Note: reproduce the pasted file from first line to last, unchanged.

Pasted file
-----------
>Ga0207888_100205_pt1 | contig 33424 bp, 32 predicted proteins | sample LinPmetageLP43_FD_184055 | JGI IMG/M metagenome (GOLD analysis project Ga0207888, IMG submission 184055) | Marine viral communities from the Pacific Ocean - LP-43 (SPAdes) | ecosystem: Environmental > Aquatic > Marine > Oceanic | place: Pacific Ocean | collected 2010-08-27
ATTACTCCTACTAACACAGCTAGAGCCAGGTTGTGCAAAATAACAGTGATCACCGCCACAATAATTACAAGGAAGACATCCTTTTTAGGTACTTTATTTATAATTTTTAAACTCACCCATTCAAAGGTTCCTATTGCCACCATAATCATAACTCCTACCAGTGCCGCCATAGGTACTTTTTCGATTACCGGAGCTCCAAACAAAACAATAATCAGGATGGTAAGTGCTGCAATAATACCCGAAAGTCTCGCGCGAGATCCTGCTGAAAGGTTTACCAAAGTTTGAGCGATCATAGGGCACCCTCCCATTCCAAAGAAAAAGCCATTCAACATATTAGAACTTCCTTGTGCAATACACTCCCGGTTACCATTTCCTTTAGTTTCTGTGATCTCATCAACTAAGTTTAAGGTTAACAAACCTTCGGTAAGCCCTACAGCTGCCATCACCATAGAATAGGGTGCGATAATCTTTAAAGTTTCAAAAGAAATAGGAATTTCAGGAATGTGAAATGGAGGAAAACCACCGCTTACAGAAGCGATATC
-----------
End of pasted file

>Ga0207888_100205_pt1 | contig 33424 bp, 32 predicted proteins | sample LinPmetageLP43_FD_184055 | JGI IMG/M metagenome (GOLD analysis project Ga0207888, IMG submission 184055) | Marine viral communities from the Pacific Ocean - LP-43 (SPAdes) | ecosystem: Environmental > Aquatic > Marine > Oceanic | place: Pacific Ocean | collected 2010-08-27
ATTACTCCTACTAACACAGCTAGAGCCAGGTTGTGCAAAATAACAGTGATCACCGCCACAATAATTACAAGGAAGACATCCTTTTTAGGTACTTTATTTATAATTTTTAAACTCACCCATTCAAAGGTTCCTATTGCCACCATAATCATAACTCCTACCAGTGCCGCCATAGGTACTTTTTCGATTACCGGAGCTCCAAACAAAACAATAATCAGGATGGTAAGTGCTGCAATAATACCCGAAAGTCTCGCGCGAGATCCTGCTGAAAGGTTTACCAAAGTTTGAGCGATCATAGGGCACCCTCCCATTCCAAAGAAAAAGCCATTCAACATATTAGAACTTCCTTGTGCAATACACTCCCGGTTACCATTTCCTTTAGTTTCTGTGATCTCATCAACTAAGTTTAAGGTTAACAAACCTTCGGTAAGCCCTACAGCTGCCATCACCATAGAATAGGGTGCGATAATCTTTAAAGTTTCAAAAGAAATAGGAATTTCAGGAATGTGAAATGGAGGAAAACCACCGCTTACAGAAGCGATATC